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All Change at the Chalkface

There are changes ahead and Miranda thinks that her supply teaching experience has prepared her well. 

My primary supply teaching experience this year has really helped to set me up for the months ahead when all primary practitioners will be taking on the new primary curriculum. As ever, through supply work, I have had the opportunity to see how different schools have taken on the challenge of delivering to the new curriculum.

Some schools have identified and divvied up the new areas of the curriculum so that one teacher can then cascade her knowledge to other staff members, while others schools have simply plunged in early  or introduced new learning in core subjects only. I also know of a number of schools who have left it to the teachers to figure out by themselves over the summer ‘holidays’.

I’ve seen some great practice in teaching discrete grammar sessions already  with a number of schools taking a phonics style approach to organising the lessons – a  fast and furious 15-min session, based on the revise, revisit,  teach, practice and apply method. Of course, as a supply teacher, unless you have just walked out of university a couple of months ago (hello and welcome!) then we have to educate ourselves and do it now.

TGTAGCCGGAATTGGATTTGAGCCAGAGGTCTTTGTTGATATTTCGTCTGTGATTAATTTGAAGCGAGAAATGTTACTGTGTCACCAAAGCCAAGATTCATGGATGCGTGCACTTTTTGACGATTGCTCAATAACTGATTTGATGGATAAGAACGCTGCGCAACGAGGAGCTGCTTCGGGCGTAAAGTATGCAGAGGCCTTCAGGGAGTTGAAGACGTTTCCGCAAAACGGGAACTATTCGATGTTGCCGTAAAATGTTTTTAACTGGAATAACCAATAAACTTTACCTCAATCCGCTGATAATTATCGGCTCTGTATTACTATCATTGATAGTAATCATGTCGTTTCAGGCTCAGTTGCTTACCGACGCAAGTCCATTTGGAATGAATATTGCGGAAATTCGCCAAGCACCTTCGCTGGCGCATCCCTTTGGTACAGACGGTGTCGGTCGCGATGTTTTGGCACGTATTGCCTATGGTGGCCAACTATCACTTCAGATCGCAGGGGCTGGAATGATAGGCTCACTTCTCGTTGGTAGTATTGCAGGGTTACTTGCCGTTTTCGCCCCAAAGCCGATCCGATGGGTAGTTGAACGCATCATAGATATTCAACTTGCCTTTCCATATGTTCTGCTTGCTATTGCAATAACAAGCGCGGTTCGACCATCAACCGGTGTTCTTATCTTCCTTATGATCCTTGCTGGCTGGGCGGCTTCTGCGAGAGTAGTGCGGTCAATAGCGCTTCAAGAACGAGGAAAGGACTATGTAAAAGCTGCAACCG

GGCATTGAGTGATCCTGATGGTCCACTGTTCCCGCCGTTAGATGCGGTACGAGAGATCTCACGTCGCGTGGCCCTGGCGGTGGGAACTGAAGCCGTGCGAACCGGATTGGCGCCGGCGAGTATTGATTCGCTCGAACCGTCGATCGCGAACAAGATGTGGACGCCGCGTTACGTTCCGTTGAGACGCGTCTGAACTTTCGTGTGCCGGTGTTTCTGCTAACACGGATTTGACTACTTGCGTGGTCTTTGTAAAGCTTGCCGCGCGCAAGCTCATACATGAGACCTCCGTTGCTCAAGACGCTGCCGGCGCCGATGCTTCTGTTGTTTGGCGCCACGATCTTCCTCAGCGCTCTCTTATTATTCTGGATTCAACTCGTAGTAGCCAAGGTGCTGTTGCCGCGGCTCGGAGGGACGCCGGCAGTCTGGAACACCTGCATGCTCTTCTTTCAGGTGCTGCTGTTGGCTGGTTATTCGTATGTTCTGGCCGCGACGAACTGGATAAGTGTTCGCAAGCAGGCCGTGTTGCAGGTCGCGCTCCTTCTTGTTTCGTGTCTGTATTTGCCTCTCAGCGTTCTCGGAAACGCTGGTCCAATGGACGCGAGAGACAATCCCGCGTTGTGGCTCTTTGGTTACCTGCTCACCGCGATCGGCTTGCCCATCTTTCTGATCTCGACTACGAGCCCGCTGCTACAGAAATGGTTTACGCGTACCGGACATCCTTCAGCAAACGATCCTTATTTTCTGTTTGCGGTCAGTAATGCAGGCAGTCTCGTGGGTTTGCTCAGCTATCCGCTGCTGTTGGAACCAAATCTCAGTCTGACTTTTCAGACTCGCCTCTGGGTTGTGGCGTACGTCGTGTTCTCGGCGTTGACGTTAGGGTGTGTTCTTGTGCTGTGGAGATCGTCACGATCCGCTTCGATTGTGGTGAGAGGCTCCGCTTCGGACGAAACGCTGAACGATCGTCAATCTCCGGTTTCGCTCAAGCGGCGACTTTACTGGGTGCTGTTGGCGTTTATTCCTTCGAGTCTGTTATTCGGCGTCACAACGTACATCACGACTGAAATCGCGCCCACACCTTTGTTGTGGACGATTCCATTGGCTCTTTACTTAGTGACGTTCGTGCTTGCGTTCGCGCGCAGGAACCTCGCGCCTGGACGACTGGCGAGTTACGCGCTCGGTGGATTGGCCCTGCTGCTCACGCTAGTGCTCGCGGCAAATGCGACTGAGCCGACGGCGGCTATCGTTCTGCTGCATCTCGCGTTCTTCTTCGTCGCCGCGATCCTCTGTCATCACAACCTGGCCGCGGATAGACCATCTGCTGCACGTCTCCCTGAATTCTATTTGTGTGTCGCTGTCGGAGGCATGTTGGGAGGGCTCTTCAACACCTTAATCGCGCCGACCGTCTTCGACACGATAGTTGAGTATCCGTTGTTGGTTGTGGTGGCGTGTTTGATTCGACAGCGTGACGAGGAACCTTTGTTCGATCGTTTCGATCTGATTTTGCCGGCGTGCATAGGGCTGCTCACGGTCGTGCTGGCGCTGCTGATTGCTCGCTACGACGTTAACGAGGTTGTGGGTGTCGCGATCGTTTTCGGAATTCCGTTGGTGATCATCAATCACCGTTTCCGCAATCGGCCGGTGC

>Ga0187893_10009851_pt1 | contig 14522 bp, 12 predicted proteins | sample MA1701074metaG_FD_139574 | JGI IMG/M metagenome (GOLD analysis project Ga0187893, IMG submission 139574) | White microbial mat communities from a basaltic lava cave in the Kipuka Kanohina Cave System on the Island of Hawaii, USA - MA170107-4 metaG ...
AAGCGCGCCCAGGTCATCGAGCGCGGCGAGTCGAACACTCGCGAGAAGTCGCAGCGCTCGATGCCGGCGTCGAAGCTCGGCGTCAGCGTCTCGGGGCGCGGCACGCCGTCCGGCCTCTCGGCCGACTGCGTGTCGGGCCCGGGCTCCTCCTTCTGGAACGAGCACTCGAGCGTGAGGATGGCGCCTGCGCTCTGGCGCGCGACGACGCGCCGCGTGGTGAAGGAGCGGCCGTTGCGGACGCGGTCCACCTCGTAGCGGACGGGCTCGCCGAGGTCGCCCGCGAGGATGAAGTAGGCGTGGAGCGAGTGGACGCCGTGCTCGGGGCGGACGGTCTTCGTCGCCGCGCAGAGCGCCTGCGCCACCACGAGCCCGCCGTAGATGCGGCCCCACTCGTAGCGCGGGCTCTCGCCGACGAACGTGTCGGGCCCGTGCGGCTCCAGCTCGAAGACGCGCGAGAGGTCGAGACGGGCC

One thing I plan to do to prepare – other than to swot up on my history timeline – is to buck up my grammar, making sure that I really do know what makes a subordinate clause subordinate and can explain it clearly to someone else; and what exactly is the nature of a fronted adverbial (I notice that many teachers have already digested the terminology and are bent on pepping it up into something more child-friendly. I’ve seen foodie displays on ‘sandwich sentences’ which refer to the subordinate clause as a ‘filler’ to add flavour to the sentence).  

Aside from swotting away at home, there are also plenty of brilliant courses around to support teachers in delivering the new primary curriculum. The NUT has its finger on the pulse and has set about bridging gaps in confidence and knowledge for teachers, by offering courses on ways of teaching history, teaching reading for pleasure and updating skills in information technology. Some of these are free for members. Many supply teaching agencies are also running free courses over the summer.

Good luck preparing everyone! But most of all enjoy a little r and r before returning to the chalkface to start chipping away again. 

Miranda is a primary teacher who has worked with Protocol Education and is a regular blogger for us.

Tags: Miranda, Manchester, NQT, supply

Category: Australian Teachers

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